This post is part of a series of articles that highlight Microsoft employees in Asia who are creating a positive impact in their local community, and inspiring others along the way.
If you visit the Amsa Rehabilitation Centre in South Korea on a weekend, there is a good chance you will bump into Neung-Seon Shin. Every first Saturday of the month, the Account Technology Strategist from Microsoft’s Enterprise and Partners Group can be found at the centre caring for children with special needs.
This is just one of the many volunteer activities Neung-Seon enjoys participating in with his volunteer club ‘Together’, formed in 2002 when a number of like-minded Microsoft Korea employees decided to participate in charity events as a group. Today, the club has over 70 members and plays an active role in volunteering.
“I started volunteering because of Together, and it was the former leader of the club, Chang-Min Park, who inspired me to join them. He was a leader who invested a lot of time and energy into Together’s projects, and I was moved and motivated by the sincerity in his efforts,” said Neung Sun, who is the current club leader.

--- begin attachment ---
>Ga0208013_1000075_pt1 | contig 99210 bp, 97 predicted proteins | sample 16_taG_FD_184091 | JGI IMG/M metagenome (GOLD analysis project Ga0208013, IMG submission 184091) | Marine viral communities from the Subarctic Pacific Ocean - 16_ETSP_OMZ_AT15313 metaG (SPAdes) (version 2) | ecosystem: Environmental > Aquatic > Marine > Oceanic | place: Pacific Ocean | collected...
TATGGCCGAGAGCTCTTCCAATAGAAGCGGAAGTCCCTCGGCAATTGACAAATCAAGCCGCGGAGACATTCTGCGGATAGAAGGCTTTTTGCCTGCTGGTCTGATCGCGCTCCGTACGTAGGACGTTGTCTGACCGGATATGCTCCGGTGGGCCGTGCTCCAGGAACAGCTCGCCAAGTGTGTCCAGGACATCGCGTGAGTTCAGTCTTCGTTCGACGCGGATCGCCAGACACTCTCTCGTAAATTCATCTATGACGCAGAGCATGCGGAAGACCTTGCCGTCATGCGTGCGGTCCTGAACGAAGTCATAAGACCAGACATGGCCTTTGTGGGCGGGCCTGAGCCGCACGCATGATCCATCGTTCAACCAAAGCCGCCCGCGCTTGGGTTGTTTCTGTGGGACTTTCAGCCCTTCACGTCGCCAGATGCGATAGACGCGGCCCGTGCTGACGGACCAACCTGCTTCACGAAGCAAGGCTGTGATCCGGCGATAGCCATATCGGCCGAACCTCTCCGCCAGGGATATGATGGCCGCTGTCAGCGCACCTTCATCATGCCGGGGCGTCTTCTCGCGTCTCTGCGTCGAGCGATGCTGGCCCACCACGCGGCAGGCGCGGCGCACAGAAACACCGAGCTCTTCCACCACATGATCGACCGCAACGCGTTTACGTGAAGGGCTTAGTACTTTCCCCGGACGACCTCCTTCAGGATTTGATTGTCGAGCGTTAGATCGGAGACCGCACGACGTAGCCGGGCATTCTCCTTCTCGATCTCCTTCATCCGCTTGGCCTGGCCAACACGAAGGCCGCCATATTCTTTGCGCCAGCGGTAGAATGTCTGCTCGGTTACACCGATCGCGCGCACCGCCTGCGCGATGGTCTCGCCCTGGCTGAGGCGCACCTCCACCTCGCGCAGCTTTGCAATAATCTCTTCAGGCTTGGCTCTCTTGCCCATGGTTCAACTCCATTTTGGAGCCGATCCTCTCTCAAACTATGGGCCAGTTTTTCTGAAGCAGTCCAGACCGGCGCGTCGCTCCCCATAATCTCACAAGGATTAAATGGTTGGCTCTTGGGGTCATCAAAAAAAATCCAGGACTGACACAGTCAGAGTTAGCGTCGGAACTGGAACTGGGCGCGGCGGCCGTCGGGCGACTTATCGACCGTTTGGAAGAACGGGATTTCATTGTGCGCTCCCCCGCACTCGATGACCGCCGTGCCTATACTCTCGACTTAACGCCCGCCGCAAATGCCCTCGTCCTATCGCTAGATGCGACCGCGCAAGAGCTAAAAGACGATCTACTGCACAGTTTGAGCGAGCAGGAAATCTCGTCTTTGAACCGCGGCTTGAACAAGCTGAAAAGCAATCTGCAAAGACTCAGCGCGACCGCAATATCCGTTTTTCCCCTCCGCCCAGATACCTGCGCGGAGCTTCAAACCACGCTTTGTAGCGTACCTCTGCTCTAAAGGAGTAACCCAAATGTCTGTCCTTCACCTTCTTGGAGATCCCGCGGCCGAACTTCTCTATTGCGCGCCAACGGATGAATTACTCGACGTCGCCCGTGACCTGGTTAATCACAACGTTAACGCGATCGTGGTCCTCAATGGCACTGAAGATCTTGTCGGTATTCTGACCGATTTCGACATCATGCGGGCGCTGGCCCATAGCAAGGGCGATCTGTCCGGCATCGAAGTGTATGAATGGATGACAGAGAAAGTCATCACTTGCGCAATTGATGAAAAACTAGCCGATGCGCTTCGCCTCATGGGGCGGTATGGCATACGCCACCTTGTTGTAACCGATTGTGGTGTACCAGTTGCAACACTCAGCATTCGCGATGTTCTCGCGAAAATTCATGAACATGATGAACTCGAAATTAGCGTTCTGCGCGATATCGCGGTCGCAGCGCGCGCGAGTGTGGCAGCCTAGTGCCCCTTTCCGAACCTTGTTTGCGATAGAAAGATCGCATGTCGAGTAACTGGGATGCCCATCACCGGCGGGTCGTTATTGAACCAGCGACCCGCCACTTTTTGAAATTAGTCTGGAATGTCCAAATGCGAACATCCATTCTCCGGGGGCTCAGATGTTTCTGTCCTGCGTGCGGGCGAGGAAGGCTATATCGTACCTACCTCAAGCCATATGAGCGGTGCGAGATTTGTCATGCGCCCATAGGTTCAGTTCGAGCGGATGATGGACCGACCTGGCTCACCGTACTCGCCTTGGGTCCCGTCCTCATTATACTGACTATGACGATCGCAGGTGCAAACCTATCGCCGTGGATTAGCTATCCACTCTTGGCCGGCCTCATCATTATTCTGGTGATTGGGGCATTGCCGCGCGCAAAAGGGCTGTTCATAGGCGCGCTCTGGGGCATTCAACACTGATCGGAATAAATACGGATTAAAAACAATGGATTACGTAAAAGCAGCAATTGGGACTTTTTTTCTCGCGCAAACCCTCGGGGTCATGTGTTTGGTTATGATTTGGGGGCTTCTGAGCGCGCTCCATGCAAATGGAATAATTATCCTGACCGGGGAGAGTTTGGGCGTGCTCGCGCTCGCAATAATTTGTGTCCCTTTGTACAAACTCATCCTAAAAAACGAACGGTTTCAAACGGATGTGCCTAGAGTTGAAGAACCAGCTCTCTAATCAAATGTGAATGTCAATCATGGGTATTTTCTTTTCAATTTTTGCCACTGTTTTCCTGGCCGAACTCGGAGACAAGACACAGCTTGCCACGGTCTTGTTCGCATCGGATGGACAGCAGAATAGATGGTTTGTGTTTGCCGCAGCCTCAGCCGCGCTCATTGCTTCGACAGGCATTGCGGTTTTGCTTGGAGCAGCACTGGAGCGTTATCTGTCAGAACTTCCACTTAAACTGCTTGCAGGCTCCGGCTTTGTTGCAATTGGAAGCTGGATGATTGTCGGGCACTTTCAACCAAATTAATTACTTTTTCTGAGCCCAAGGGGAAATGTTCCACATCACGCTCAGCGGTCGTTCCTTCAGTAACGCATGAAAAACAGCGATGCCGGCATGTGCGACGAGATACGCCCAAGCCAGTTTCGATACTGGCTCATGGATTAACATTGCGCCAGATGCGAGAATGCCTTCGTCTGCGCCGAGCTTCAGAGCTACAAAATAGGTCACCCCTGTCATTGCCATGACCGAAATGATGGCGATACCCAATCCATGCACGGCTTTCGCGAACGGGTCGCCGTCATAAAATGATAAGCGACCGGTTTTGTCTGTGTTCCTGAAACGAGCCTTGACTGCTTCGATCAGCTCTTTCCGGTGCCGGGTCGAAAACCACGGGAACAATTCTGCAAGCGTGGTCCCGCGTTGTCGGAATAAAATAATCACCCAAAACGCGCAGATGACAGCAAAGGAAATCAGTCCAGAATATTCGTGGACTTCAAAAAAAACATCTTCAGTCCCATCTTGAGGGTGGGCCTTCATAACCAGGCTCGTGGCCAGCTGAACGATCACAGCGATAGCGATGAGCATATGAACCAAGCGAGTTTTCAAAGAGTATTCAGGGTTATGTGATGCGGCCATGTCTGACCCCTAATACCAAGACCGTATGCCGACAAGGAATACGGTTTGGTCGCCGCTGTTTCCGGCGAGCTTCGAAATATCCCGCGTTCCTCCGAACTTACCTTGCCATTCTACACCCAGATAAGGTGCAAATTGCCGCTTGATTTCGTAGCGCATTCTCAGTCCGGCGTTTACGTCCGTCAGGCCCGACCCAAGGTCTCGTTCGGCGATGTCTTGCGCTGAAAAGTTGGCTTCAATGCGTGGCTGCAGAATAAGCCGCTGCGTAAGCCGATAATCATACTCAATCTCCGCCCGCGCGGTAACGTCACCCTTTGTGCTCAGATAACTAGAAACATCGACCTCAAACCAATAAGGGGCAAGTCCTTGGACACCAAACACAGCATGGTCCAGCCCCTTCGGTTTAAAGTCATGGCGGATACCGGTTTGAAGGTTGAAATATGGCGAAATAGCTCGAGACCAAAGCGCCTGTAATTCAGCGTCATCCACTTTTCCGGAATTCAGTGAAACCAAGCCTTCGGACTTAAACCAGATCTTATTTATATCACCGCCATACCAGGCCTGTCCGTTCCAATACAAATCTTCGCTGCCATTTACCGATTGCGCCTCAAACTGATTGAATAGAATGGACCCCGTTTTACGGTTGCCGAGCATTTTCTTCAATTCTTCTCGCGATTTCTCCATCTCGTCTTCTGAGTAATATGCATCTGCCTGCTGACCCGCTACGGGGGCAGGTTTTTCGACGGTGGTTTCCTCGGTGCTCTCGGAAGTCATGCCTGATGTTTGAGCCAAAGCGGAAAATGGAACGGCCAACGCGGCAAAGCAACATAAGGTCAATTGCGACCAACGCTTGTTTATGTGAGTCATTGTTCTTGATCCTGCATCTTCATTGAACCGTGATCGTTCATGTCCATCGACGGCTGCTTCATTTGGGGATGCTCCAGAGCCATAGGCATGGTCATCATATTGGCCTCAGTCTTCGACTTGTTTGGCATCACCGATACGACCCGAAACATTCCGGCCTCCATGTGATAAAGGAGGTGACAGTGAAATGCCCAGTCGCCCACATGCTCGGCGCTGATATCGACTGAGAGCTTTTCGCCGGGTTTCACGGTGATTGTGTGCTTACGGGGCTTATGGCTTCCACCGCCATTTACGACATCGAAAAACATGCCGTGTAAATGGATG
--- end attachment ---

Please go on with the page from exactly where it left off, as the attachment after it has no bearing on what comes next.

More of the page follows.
In addition to volunteering, Neung-Seon loves video games and shares this passion through his charity work. He uses the game ‘Your Shape: Fitness Evolved’ on the Xbox360 gaming console to conduct easy exercise sessions for the children at the Amsa Rehabilitation Centre.
“I enjoy helping others, and having the opportunity to bring together volunteering and my love for gaming really provides a new sense of fulfilment for me personally. Now, the children and I are always looking forward to working out together,” he said.
Outside of the rehabilitation centre, Neung-Seon also volunteers at the regular spring picnics for mentally disabled children and Microsoft charity events such as ‘Wish Card’ and the ‘Giving Match’ fundraiser. He even once played Santa Claus for the ‘Wish Card’ initiative, encouraging Microsoft employees to grant the wishes of disadvantaged children, the disabled and elderly.
Despite his numerous contributions, the humble Neung-Seon claims his efforts are nothing special. He said, “People have the misconception that it takes a grand gesture or even material affluence to be able to volunteer. I believe even a small, simple act of kindness or a smile can be just as meaningful to the beneficiaries.”